by Arjun Walia, Collective Evolution:
- The Facts:A paper published in 2010 by Robert G. Evans, PhD, Emeritus Professor, Vancouver School of Economics, UBC titled “Tough on Crime? Pfizer and the CIHR” outlines the immoral, unethical and criminal activities of Pfizer up until 2010.
- Reflect On:Is it hard to see why many doctors, scientists and citizens are hesitant to use products from this company? Is it hard to see why so many have lost their trust in these companies and government when it comes to doing what’s best for our health?
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What Happened: Pharmaceutical giant Pfizer, recently known for their development of a COVID-19 vaccine, has been caught multiple times engaging in unethical and immoral behaviour. This is no secret, yet over the years this fact continues to be brushed under the rug and remain mostly unacknowledged by mainstream media. Since mainstream media has such a large influence over the perception of the masses, it’s no wonder why so many people respond to the word “big pharma” with “conspiracy theory.” If one takes a closer look it’s not hard to see why there is actually great cause for concern.
There are many examples to choose from when bringing about awareness to unethical behaviour by big pharmaceutical companies, one comes from a paper published in 2010 by Robert G. Evans, PhD, Emeritus Professor, Vancouver School of Economics, UBC. The paper, titled “Tough on Crime? Pfizer and the CIHR” is accessible through the National Library of Medicine (PubMed), and it outlines how Pfizer has been a “habitual offender” constantly engaging in illegal and criminal activities. This particular paper points out that from 2002 to 2010, Pfizer has been “assessed $3 billion in criminal convictions, civil penalties and jury awards” and has set records for both criminal fines and total penalties. Keep in mind we are now in 2021.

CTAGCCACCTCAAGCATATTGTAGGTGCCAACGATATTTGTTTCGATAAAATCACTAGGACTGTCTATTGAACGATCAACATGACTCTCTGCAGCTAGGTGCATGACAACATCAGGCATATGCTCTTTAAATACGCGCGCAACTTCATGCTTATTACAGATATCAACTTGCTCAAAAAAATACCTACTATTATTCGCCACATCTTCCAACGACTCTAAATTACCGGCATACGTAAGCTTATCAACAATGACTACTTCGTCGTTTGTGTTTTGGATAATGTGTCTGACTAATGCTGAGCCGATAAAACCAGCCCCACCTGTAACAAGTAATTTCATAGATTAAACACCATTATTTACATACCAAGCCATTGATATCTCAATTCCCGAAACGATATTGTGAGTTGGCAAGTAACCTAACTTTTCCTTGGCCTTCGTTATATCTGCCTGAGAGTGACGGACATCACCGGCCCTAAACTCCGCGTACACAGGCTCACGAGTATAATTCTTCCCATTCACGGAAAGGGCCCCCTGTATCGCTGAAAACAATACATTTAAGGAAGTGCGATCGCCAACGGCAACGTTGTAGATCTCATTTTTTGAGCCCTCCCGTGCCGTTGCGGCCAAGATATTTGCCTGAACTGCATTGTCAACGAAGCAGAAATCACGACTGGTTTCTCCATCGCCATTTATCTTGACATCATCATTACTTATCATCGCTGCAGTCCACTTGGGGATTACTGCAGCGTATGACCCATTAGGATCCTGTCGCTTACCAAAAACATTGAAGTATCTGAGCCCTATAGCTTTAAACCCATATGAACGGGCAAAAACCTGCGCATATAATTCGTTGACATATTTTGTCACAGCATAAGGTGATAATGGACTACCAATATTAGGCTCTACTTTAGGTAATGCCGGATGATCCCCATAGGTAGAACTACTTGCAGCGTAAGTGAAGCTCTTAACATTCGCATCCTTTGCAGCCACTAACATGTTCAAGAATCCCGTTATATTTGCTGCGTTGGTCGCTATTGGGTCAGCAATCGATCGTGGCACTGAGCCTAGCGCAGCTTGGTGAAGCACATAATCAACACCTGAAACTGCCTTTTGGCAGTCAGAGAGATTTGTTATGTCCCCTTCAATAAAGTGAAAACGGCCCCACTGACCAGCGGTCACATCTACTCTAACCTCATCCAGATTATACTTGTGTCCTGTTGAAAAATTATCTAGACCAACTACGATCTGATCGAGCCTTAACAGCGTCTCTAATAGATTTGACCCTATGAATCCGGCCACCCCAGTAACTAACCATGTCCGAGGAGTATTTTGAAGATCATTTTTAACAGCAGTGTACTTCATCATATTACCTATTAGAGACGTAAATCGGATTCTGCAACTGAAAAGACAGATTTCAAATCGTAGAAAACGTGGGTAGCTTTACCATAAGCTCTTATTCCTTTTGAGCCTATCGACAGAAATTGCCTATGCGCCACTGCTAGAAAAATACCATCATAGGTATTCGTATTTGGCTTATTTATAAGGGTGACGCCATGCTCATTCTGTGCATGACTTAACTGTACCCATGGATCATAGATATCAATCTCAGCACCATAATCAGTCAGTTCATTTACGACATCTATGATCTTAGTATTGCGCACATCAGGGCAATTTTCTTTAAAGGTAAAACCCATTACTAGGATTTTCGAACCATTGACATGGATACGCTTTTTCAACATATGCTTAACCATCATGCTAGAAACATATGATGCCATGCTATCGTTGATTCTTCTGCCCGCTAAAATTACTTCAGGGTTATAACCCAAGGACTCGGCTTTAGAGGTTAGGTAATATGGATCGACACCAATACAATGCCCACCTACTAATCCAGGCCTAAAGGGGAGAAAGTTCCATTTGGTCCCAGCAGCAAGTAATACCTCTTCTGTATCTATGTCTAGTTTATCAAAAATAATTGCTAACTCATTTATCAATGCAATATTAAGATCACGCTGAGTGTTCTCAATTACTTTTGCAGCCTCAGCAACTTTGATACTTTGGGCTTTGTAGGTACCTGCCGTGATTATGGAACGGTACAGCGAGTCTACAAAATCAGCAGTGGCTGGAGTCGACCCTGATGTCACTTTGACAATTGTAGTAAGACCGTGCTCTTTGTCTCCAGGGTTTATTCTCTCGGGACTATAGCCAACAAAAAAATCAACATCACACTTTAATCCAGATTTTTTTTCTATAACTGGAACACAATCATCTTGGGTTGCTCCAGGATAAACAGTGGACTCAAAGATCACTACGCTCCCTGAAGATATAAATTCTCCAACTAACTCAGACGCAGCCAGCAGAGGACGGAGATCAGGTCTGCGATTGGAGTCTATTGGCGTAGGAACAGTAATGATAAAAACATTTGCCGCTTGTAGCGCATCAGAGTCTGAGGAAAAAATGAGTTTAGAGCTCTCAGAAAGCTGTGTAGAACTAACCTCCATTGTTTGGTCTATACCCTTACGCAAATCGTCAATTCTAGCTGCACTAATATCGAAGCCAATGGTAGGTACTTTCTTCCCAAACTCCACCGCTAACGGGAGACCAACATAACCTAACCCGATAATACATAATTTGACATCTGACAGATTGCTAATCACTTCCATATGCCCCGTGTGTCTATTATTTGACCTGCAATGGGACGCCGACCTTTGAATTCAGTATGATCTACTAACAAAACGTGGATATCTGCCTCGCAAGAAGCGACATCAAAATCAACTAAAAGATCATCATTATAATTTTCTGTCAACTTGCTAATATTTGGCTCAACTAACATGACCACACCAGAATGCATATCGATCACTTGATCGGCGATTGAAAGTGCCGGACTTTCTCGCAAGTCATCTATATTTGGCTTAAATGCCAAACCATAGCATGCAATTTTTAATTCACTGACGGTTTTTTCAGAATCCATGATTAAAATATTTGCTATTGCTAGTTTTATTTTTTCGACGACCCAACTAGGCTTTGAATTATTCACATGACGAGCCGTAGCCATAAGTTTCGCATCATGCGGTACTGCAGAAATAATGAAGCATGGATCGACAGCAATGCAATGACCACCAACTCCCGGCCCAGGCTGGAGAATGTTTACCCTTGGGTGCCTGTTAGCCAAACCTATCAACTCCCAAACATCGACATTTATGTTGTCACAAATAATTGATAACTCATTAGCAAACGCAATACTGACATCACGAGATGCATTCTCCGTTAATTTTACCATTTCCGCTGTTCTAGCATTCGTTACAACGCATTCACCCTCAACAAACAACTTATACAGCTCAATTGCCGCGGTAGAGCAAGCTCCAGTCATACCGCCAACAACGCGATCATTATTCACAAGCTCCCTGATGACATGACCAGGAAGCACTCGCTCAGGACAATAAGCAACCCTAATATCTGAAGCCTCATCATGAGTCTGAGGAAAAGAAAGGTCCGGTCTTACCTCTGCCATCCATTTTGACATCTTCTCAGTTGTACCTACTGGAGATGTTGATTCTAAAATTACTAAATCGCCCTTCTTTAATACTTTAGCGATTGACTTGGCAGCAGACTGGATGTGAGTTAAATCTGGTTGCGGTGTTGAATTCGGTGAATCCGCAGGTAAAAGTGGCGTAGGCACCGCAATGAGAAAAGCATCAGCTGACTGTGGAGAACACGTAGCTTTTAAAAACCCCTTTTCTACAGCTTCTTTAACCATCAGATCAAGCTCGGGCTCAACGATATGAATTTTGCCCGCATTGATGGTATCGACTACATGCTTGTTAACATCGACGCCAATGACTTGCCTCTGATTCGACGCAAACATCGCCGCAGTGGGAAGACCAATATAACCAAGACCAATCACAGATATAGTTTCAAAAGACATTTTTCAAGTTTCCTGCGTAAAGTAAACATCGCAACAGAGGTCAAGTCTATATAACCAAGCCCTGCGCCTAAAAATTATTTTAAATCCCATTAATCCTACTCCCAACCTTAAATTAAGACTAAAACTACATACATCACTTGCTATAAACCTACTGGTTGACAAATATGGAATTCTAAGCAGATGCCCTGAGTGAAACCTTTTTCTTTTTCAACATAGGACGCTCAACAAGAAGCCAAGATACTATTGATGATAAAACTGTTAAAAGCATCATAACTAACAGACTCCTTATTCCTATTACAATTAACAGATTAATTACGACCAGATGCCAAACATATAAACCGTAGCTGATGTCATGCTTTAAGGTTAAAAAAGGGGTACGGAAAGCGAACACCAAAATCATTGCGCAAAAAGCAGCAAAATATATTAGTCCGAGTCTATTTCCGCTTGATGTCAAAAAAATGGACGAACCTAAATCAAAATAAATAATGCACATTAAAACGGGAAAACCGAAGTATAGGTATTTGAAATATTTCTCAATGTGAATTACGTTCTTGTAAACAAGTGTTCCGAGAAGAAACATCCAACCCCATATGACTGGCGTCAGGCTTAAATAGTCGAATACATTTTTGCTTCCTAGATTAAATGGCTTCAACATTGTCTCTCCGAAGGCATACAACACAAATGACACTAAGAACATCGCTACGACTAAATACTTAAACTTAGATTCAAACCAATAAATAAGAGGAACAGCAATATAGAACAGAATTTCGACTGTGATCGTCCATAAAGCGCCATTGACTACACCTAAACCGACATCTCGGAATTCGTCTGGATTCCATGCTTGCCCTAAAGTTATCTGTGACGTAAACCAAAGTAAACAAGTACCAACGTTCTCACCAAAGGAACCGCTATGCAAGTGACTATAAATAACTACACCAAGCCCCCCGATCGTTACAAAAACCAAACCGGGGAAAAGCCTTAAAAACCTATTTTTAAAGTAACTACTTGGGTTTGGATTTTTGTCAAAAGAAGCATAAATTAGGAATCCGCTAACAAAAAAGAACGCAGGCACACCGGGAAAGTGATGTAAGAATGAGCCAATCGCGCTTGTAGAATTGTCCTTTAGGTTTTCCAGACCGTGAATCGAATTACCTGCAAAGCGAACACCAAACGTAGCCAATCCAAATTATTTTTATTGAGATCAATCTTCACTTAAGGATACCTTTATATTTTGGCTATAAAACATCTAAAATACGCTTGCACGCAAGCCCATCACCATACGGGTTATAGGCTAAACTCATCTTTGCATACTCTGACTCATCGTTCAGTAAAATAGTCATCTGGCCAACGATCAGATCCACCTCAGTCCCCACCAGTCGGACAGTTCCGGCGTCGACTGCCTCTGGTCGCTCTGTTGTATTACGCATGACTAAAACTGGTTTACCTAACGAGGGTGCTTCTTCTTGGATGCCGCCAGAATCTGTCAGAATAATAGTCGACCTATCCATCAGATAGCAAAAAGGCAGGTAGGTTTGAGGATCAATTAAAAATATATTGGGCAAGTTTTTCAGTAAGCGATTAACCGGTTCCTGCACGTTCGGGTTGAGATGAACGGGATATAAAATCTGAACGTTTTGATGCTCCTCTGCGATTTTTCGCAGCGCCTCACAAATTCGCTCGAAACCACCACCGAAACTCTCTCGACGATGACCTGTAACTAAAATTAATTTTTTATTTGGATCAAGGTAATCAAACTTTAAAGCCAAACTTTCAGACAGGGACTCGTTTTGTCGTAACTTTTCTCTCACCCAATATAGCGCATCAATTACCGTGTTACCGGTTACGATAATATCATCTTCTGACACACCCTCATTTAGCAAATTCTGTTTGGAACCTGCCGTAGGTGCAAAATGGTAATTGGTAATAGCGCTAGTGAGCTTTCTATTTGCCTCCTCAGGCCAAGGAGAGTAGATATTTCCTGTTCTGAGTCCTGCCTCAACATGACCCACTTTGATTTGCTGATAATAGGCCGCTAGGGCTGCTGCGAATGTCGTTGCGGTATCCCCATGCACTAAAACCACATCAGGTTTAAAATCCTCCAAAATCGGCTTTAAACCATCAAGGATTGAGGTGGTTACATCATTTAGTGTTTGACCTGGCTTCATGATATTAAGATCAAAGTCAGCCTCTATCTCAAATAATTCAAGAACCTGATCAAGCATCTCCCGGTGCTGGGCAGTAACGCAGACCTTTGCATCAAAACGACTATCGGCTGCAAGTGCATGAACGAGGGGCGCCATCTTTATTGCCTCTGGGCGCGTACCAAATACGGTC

Evans provides a number of examples, one coming from September of 2009 when the company settled a number of charges for a total of $2.3 billion (O’Reilly and Capaccio 2009). This particular settlement set a new record for a criminal fine as they pleaded guilty to one count of a felony and misbranding of a pharmaceutical. This means that multiple fraudulent marketing practices were used to promote various drugs. In this case, the criminal charges focused on the “illegal promotion” of several Pfizer brands – Bextra (valdecoxib, a pain medication), Geodon (an atypical antipsychotic), Zyvox (linezolid, an antibiotic) and Lyrica (a seizure medication). These were promoted for uses that were not approved by the FDA and there were also kickbacks to physicians (meaning they got paid for prescribing these drugs).
This was by no means Pfizer’s first offence. In 2007, Pfizer subsidiary Pharmacia & Upjohn paid $34 million and pleaded guilty to paying kickbacks for formulary placement of its drugs and entered into a Deferred Prosecution Agreement for off label distribution of Genotropin, its brand for the human growth hormone somatropin. In 2004 Pfizer subsidiary Warner–Lambert pleaded guilty and paid more than $430 million to resolve criminal charges and civil liability arising from its fraudulent marketing practices with respect to Neurontin, its brand for the drug gabapentin. Originally developed for the treatment of epilepsy, Neurontin was illegally promoted off-label for the treatment of various forms of neurological pain, and in particular for migraine. -Evans (Full paper)